It's called placement new. It calles the constructor on the specified memory rather than allocating new memory. Note that in this case you have to explicitly call the destructor of your object before freeing the allocated memory.
Clarification. Suppose you have allocated some raw memory
char * rawMemory = new char [sizeof (Object)];
and you want to construct an object on that memory. You call
Now, before freeing the memory
delete  rawMemory;
you will have to call the derstuctor of Object explicitly
In your particular example, however, the potential problem is that you haven't properly destroyed the existing object before constructing a new one in its memory.
Ever wondered how standard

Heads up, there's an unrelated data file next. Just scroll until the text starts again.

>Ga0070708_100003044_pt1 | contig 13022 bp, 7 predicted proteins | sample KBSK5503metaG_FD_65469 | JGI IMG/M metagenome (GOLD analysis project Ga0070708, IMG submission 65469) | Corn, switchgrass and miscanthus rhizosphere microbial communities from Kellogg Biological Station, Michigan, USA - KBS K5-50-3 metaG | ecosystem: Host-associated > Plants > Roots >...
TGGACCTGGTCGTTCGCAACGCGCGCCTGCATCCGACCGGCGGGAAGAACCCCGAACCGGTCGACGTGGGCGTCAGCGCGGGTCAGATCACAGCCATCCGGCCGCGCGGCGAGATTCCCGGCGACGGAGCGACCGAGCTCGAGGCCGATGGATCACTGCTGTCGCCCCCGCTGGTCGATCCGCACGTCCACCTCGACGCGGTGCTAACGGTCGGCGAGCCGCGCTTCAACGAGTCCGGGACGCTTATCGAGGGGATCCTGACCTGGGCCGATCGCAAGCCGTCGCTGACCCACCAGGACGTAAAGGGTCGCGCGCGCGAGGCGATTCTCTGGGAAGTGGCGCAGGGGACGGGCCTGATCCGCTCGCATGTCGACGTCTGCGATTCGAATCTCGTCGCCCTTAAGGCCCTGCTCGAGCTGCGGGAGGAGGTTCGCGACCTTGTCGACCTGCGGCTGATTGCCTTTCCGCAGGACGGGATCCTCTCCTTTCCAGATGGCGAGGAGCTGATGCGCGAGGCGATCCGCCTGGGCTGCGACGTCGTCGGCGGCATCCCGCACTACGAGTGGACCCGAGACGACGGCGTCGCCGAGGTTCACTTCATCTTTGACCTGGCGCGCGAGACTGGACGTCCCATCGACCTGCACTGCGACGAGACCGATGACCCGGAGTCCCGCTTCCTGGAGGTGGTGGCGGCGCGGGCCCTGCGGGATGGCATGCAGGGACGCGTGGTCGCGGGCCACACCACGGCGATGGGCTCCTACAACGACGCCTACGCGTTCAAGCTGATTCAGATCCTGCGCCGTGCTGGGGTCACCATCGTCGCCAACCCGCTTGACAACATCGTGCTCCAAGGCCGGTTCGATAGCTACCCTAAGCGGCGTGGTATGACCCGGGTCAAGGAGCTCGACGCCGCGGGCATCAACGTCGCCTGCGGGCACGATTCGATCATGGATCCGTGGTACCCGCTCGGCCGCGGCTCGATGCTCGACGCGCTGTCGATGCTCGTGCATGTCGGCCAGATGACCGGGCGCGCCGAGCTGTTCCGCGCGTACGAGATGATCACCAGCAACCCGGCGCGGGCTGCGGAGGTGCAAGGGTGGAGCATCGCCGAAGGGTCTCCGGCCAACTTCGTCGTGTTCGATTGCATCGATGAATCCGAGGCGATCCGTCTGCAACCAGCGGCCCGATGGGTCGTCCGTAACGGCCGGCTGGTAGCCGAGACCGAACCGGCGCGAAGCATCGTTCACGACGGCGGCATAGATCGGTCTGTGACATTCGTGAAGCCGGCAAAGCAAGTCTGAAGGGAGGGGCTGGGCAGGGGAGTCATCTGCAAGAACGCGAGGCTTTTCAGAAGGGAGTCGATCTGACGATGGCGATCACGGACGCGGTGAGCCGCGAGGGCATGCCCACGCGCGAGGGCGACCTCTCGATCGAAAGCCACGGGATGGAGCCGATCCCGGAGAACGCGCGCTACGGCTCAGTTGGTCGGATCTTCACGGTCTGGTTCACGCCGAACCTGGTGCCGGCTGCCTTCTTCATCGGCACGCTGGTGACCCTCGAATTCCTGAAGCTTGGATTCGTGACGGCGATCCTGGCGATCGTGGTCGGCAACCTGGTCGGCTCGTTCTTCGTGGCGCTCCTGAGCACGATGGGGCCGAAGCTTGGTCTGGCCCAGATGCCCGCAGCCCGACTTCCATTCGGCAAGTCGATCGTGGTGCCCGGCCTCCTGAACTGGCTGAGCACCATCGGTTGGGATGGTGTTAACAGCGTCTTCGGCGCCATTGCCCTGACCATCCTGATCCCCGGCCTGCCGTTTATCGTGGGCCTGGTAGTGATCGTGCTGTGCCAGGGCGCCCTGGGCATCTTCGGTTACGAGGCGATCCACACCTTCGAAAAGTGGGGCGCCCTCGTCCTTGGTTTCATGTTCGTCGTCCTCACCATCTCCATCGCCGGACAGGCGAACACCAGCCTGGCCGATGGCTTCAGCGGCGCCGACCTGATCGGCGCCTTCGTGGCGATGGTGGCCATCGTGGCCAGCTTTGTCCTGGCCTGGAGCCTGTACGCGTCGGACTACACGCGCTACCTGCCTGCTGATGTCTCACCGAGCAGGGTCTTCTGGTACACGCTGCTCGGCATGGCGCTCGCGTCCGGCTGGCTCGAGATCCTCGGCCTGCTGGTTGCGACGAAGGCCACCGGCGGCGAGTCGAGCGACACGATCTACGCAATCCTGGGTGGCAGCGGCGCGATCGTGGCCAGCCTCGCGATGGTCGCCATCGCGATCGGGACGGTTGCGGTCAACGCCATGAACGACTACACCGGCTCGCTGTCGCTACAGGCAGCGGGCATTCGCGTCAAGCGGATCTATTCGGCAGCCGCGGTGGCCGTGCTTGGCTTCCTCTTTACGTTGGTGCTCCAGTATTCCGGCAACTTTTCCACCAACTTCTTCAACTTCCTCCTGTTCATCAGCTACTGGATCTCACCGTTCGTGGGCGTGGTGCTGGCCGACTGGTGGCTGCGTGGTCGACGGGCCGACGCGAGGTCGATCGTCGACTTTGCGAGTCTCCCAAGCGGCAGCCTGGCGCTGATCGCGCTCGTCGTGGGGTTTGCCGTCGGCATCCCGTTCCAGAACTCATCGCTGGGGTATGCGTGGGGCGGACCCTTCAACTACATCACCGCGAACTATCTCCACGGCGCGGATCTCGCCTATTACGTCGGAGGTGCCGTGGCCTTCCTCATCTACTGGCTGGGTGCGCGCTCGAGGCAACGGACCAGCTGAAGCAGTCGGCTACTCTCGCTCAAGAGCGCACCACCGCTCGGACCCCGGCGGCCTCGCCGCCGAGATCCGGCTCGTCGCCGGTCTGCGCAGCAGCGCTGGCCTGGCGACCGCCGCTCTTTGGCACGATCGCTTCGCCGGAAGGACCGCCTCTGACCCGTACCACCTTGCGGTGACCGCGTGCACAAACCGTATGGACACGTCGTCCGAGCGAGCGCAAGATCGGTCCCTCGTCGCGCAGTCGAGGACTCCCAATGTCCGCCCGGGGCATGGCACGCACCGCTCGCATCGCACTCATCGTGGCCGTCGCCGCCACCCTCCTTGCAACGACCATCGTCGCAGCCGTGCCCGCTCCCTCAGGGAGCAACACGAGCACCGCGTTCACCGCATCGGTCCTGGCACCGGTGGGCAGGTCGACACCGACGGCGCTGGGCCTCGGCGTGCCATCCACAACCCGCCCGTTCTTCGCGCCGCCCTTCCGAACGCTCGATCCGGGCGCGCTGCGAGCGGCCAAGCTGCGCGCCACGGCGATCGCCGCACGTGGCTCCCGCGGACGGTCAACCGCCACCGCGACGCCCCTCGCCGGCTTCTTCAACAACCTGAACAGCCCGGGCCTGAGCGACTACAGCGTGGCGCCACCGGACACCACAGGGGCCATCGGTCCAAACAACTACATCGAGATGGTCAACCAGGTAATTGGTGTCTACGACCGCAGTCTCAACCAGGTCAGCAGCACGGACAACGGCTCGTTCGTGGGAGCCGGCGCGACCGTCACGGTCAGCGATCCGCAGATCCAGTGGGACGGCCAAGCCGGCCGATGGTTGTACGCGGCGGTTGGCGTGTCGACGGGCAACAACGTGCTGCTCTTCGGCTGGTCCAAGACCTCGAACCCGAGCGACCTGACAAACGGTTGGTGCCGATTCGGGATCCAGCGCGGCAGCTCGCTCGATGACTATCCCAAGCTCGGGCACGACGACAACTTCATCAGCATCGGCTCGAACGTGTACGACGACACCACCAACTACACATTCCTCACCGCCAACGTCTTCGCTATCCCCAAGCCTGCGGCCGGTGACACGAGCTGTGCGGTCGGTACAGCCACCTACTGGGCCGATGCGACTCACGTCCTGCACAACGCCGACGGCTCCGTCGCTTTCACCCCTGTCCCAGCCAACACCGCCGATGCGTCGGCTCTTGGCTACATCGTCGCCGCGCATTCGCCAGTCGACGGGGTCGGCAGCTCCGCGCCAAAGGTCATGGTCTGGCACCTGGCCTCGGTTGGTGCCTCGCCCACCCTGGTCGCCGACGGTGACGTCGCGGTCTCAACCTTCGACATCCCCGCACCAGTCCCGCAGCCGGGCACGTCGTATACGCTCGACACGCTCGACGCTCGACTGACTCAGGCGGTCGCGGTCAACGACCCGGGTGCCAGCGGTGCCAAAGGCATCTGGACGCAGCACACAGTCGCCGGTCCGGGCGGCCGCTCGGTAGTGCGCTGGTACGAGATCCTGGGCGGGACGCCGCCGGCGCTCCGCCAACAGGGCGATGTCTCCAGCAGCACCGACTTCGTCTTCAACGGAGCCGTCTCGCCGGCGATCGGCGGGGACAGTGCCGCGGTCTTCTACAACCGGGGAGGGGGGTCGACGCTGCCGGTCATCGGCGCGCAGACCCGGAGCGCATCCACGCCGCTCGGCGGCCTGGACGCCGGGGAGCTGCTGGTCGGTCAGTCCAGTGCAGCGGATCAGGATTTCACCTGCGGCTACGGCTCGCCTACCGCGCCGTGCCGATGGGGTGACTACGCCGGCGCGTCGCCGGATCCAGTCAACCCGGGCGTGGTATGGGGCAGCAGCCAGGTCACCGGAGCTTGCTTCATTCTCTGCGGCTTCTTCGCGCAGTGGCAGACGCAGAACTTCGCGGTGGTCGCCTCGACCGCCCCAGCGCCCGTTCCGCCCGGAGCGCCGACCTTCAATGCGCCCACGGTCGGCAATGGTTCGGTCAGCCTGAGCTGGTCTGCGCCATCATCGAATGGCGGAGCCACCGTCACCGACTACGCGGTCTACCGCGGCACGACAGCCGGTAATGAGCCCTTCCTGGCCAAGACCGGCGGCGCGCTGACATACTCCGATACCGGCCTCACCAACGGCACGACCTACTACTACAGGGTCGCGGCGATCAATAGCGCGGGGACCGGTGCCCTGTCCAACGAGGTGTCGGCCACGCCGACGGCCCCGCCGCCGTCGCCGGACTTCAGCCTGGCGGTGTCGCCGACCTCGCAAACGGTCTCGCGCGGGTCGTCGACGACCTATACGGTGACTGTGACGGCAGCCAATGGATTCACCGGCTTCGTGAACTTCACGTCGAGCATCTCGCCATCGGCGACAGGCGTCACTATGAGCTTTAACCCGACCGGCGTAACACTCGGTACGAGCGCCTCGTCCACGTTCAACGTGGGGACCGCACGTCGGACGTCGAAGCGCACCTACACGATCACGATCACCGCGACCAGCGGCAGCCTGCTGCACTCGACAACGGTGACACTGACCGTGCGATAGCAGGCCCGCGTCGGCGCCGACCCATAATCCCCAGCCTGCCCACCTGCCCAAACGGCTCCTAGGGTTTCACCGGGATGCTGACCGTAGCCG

std::vector can do without its contained objects being default-constructible? The reason is that on most, if not all, implementations
allocator<T> does not store a
T* p which would require T to be default-constructible in case of
p = new T[N]. Instead it stores a
char pointer - raw memory, and allocates
p = new char[N*sizeof(T)]. When you
push_back an object, it just calls the copy constructor with placement new on the appropriate address in that char array.